Vineet Madan, McGraw Hill Education vice president of new ventures, believes the new iPad in concert with Apple’s textbook initiative will indirectly change the way students learn. It’s not the new iPad’s host of features that has Madan excited; however, instead he believes the iPad 2 $100 price drop allow more schools to purchase iPads for their students.
The $100 dollar price drop is significant to please consumers who wanted a less expensive iPad choice, but for institutions, whose purchase count may number in the hundreds, the savings add up.
“I’ve long thought that the tipping-point price for a tablet is between $200 and $300,” said Madan. “Now that the entry-level iPad 2 has dropped by $100, and it’s now $399 for a 16 gigabyte version, we’ll see much more uptake.”
McGraw Hill sells digital textbooks in iBooks for K-12 as well as higher education and professional audiences. The publisher also created additional titles published through Inkling, a digital publisher in which McGraw Hill has invested.
Madan is pleased with the iPad 2 as a digital textbook conduit, saying, “The iPad 2 still a phenomenally powerful device. Our content performs incredibly well on that device. At the same time, we can build better things for new iPad.”
Madan suggests that the new iPad’s 2048 x 1536 pixel display, 4G LTE high-speed network support and sustained 10-hour battery life will improve the digital textbook experience for the reader, while simultaneously fueling the digital book publishers’ creative flow.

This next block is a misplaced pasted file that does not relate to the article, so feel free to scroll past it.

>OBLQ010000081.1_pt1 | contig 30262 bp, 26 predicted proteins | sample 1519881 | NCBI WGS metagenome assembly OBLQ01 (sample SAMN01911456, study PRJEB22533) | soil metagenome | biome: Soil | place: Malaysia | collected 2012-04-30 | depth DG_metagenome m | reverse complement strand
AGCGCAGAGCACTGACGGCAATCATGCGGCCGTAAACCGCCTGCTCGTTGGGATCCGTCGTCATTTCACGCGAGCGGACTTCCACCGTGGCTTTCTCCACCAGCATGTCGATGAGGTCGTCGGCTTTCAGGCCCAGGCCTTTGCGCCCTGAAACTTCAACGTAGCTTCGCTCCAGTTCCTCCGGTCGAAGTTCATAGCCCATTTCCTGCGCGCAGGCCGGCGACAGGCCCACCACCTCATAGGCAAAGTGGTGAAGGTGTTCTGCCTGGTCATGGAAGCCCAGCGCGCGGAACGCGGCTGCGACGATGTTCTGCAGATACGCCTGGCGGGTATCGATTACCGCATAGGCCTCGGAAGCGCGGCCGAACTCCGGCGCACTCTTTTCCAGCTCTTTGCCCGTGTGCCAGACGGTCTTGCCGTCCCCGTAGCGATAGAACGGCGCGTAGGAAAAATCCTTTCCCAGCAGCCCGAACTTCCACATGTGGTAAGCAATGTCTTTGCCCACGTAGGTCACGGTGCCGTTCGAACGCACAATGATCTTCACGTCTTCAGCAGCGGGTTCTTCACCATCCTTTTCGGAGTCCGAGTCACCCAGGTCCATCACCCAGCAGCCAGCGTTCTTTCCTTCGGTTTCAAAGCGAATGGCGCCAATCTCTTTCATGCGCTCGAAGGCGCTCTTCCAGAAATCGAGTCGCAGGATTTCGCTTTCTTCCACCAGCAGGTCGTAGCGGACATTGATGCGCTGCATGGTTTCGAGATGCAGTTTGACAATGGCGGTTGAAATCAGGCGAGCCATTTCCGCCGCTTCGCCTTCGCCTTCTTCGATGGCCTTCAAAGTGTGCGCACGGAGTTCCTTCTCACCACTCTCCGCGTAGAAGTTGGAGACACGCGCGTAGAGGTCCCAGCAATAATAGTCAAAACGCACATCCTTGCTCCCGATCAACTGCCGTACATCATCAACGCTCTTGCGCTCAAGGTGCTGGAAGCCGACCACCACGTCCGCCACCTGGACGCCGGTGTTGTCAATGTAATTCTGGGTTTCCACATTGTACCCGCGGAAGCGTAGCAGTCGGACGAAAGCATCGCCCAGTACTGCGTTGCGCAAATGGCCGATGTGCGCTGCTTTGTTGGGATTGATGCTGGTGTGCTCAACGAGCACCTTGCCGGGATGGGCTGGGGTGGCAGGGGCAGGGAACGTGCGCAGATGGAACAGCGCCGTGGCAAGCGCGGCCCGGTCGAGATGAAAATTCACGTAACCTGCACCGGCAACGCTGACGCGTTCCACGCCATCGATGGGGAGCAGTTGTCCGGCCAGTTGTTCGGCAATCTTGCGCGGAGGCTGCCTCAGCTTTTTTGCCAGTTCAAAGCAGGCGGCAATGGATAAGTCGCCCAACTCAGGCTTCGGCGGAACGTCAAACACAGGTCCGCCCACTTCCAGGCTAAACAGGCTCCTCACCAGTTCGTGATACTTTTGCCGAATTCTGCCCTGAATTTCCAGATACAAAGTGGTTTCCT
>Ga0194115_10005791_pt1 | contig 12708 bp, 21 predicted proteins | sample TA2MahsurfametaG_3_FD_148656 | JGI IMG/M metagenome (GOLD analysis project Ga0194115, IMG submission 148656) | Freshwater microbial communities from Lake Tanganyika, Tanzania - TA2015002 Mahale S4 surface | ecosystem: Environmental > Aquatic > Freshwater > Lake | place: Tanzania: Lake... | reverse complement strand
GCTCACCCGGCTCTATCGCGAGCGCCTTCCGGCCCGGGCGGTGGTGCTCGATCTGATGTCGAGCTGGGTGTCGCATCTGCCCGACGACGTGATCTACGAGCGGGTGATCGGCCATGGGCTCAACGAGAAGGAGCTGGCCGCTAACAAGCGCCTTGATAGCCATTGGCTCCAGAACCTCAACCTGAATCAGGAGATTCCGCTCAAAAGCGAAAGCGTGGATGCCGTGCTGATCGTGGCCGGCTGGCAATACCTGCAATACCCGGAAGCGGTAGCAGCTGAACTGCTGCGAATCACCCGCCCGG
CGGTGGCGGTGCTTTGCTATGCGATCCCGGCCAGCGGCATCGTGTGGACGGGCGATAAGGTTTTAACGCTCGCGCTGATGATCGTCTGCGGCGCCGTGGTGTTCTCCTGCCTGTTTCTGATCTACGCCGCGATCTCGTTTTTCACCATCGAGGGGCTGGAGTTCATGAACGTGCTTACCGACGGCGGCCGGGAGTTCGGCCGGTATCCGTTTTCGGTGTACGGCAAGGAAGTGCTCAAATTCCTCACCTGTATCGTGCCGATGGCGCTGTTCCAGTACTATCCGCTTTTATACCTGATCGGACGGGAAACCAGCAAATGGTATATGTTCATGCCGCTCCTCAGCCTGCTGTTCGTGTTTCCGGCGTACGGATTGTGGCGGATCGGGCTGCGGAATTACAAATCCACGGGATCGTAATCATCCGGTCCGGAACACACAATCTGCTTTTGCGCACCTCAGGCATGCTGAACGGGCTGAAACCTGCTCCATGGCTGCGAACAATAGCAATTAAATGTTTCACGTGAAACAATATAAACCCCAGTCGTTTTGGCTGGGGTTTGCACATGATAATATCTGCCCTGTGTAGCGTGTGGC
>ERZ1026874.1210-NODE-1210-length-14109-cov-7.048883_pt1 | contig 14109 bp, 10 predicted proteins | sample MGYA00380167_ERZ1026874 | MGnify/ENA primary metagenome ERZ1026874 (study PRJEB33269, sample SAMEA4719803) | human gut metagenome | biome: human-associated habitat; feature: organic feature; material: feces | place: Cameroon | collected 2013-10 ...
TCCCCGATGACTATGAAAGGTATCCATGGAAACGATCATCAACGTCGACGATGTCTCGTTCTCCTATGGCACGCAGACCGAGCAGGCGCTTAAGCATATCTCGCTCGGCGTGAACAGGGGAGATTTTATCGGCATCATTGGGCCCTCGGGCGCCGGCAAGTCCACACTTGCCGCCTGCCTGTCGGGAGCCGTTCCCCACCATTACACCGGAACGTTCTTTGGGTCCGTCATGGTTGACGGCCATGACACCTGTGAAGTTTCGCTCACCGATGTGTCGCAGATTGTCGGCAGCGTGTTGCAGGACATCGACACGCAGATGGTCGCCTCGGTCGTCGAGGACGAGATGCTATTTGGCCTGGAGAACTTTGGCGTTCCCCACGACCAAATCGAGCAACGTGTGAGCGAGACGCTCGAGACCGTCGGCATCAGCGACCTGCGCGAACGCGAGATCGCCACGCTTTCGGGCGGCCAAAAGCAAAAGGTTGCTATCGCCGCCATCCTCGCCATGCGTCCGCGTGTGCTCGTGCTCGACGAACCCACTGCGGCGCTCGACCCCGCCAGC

In particular, Madan offers that LTE would afford readers more flexibility, saying, “You could be anywhere and can immediately pull up all sorts of high-res, data-rich content. You can stream it instantaneously and you don’t have pulling down gigs and gigs of content and storing it on the app locally.”
“And battery life is another huge factor that many people don’t think about, including those behind some of the Android tablets,” Madan continued, with a knock at tablets that run on Google’s OS. “When you’re thinking about learning, you don’t have to worry about charging device in between every class.”
Institutions may also find that the longer battery saves the headache of school-owned iPads running out of juice in the middle of the day.
What kind of new textbooks can students and educators expect to see from McGraw Hill? Madan wasn’t explicit, but he hinted that the Retina display was key. “Extraordinarily high resolutions really unlock the potential of ‘pinch to zoom’ functionality,” Madan explained. “You can already see this to a large extent in iBooks and on Inkling’s books, but the future will enable completely mind-blowing experiences for students. Imagine zooming in again and again on a cell structure in biology, for example, and seeing every level with the same crispness and clarity.”
In addition to digital textbooks, McGraw Hill also has Tegrity, an app that allows students to record lecture audio and video on iOS or web platforms. The new iPad’s iSight camera will improve the quality of the video students can capture.
Madan is understandably optimistic about the iPad’s future as an educational tool, saying, ”There’s never been a better time to be a student, whether that’s K through 12 or in higher education. The access to learning materials, the access to content through the web, the access to resources is not something many of us could have even considered five years ago, and I say this as a father of three young children.”
Teachers, parents, and (obviously) students will all benefit from the iPad’s integration into the classroom. It will be exciting to see how the iPad alters the landscape of elementary, secondary, and higher education.
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